We have some really interesting Blood python projects coming up for the future and this is a neat one. As with all of our projects, it takes some time to get a handle on what exactly is going on and how the morph expresses itself phenotypically and what the actual genotype is.

The VPI "ZZ" project is no exception to what appears to be our trend of hatching something and then looking backward to see what has actually hatched in the past and how it may give us information into the future. This trend was started with the VPI Ivory project, when we didn't really understand what a "super" of a morph was. When we first hatched babies from our female Ivory, we just thought they looked unusual because they came from a strange white Blood python. Only in retrospect did we realize that those babies were actually a morph on its own, what we eventually named the VPI "Matrix."

This appears to be the case for another animal that had a very busy and unusual pattern, one we named the VPI "ZZ". This snake had a crazy pattern, going all over the place and I thought of the name "Zig Zag" to describe it, thus "ZZ" for short.



I bred the "ZZ" to a female RED Albino and produced a clutch of babies in early 2010, that were all 100% het albino, and the babies looked different from normal Red Blood python babies. Because of our previous experience with the Ivory Blood being a super and all the babies looking similar, but different than normals, I speculated that the ZZ could possibly be a "super ZZ" and the new babies we were looking at could be  "incomplete dominant ZZ."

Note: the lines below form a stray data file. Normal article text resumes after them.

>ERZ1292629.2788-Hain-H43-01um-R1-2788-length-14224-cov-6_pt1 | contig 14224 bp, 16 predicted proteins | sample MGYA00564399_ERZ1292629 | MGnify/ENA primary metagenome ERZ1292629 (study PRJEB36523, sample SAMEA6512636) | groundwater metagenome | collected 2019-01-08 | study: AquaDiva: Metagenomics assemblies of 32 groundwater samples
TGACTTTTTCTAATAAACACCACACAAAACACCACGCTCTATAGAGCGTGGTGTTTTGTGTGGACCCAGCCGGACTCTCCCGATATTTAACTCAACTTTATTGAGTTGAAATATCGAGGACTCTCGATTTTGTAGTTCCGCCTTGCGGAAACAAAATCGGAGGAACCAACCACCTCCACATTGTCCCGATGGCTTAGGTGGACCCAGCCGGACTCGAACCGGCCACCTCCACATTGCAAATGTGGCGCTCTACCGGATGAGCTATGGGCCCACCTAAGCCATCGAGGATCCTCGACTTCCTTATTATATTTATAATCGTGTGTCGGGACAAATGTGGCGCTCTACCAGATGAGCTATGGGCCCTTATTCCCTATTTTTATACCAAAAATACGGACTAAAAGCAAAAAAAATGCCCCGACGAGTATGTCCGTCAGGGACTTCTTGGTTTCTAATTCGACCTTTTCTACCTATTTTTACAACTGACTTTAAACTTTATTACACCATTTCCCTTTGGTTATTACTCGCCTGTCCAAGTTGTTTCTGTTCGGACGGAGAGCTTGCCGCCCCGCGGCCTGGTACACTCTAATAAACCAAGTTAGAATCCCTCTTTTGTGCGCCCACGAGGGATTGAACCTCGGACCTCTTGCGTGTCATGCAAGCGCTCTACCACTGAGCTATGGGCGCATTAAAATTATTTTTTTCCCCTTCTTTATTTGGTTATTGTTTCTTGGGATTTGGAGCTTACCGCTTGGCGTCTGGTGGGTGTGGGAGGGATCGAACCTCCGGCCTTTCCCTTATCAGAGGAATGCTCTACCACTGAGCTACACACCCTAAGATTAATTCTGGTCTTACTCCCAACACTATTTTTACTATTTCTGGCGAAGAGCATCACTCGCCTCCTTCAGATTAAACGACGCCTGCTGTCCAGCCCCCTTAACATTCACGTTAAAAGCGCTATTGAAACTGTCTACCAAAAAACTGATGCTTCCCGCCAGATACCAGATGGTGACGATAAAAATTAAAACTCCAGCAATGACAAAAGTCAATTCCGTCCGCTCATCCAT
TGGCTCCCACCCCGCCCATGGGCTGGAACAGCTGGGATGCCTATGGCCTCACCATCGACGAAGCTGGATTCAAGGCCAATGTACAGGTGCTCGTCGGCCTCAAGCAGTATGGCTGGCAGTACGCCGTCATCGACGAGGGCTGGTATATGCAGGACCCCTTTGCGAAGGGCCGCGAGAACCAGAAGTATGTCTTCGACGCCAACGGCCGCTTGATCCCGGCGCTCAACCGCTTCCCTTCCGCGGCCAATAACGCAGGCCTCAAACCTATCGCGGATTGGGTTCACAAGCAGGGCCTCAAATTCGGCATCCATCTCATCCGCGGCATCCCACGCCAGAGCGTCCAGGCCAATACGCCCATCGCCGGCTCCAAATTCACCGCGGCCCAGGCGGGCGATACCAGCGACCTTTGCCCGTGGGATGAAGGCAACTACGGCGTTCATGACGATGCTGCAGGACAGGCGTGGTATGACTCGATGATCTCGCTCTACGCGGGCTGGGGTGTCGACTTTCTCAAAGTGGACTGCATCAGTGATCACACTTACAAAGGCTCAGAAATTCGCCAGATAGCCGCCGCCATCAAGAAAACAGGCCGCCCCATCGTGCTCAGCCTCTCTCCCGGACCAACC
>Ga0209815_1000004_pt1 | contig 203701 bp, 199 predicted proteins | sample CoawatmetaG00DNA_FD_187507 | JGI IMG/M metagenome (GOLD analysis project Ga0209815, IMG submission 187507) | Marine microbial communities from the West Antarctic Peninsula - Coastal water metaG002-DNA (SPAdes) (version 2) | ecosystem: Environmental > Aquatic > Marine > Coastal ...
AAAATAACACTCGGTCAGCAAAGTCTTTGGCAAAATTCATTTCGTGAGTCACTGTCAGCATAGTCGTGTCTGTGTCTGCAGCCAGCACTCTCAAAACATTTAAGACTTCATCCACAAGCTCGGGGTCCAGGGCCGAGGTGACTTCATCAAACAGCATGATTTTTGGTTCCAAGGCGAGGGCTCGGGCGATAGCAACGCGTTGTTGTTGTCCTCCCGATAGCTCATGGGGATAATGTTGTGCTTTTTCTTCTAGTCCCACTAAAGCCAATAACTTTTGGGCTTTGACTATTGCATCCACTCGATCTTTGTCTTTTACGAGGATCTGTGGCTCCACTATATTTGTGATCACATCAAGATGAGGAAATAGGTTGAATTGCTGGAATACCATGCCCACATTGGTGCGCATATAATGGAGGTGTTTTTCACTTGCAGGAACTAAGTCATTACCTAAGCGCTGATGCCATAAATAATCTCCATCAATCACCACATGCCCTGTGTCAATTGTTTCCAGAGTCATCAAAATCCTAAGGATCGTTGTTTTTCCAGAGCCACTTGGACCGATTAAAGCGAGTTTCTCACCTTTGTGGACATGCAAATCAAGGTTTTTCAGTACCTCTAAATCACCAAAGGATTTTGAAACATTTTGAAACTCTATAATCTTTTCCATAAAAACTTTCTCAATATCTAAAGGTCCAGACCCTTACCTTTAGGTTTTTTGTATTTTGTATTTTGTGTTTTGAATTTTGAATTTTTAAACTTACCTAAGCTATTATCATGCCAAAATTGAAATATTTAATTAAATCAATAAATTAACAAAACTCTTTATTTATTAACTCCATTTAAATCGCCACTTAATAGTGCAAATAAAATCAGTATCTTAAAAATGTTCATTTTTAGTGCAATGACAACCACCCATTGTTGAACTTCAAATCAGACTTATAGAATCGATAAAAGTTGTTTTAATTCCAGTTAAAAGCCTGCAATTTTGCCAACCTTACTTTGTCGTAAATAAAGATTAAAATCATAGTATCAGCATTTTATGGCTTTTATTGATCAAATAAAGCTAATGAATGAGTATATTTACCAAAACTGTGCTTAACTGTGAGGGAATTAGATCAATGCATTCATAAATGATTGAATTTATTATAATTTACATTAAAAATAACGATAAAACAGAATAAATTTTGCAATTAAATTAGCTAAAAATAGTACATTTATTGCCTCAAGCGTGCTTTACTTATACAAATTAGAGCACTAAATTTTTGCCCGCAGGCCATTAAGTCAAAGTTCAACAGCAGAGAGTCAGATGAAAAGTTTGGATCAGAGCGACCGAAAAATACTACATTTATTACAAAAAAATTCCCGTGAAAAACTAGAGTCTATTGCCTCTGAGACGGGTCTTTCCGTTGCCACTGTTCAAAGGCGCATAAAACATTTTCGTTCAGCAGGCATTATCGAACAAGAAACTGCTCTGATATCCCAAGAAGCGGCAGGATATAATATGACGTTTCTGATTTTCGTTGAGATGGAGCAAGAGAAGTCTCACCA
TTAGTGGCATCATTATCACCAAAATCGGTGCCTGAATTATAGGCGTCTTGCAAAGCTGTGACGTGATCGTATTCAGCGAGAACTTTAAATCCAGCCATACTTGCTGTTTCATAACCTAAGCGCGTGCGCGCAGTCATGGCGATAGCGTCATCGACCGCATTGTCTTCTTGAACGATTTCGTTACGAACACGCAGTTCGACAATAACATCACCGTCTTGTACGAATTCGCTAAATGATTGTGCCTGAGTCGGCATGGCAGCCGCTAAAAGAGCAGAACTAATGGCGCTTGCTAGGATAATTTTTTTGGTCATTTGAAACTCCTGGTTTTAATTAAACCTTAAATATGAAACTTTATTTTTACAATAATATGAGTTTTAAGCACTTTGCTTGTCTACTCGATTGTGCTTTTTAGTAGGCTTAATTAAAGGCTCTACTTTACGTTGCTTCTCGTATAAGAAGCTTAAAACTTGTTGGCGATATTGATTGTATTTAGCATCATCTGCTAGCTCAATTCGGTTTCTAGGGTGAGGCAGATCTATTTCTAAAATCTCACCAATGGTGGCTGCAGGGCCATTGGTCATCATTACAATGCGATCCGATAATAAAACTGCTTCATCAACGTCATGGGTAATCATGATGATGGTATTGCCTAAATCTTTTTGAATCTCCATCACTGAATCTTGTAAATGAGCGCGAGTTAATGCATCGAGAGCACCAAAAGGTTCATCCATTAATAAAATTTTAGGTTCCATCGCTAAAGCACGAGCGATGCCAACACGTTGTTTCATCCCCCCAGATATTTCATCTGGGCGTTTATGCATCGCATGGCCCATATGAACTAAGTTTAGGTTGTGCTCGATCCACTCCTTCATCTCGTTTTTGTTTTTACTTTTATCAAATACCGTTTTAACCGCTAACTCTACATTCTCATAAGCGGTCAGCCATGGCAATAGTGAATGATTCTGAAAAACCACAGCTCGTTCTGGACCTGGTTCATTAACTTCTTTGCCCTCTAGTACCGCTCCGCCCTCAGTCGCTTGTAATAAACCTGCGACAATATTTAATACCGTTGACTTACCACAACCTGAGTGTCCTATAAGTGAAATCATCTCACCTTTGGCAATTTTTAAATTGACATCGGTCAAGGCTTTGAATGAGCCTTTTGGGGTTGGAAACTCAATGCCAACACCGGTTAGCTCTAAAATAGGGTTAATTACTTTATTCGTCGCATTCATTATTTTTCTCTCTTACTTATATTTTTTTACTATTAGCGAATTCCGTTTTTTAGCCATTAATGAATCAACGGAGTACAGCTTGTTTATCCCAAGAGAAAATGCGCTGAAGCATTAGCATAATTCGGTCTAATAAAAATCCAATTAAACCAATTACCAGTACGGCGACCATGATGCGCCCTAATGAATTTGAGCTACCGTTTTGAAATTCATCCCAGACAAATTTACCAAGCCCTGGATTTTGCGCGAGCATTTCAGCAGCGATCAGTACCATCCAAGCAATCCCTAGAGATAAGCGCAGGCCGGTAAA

Of course a lot more work needed to be done. We needed to raise up the new babies and 1) breed them to normals and see if we got ZZ and normals, 2) raise  baby females and breed them back to the original ZZ (what we might soon be calling the "Super ZZ" male and get Super ZZ and ZZ babies 3) breed two baby "ZZ" to each other and produce, ZZ, normal, Super ZZ babies and 4) breed Super ZZ x Super ZZ and produce all Super ZZ babies.

We set about raising the babies and also enlisting the help of other individuals to move this project along.

We brought our first babies to the NARBC show in the Fall of 2010. They caught the attention of Sean Bradley of Exotics By Nature and Tim Bailey of Bailey and Bailey Reptiles. These guys are always looking for new things to do and I give them credit for being among the first, what many call "Big Breeder  Ball Python Guys" to step up and get started into Blood pythons. Sean and Tim are absolutely enthusiastic guys who did not feel intimidated by doing something new. That gave them a huge advantage right off the bat! They realized they could apply what they had learned breeding Ball pythons to the Bloods and be some of the first guys to help develop what I consider to be a new market.







Flash forward to two weeks ago; Sean contacts me that they have hatched the first F1 ZZ x Het Albino babies! #1 task accomplished, thank you Sean and Tim!! The babies look awesome!!






To be continued...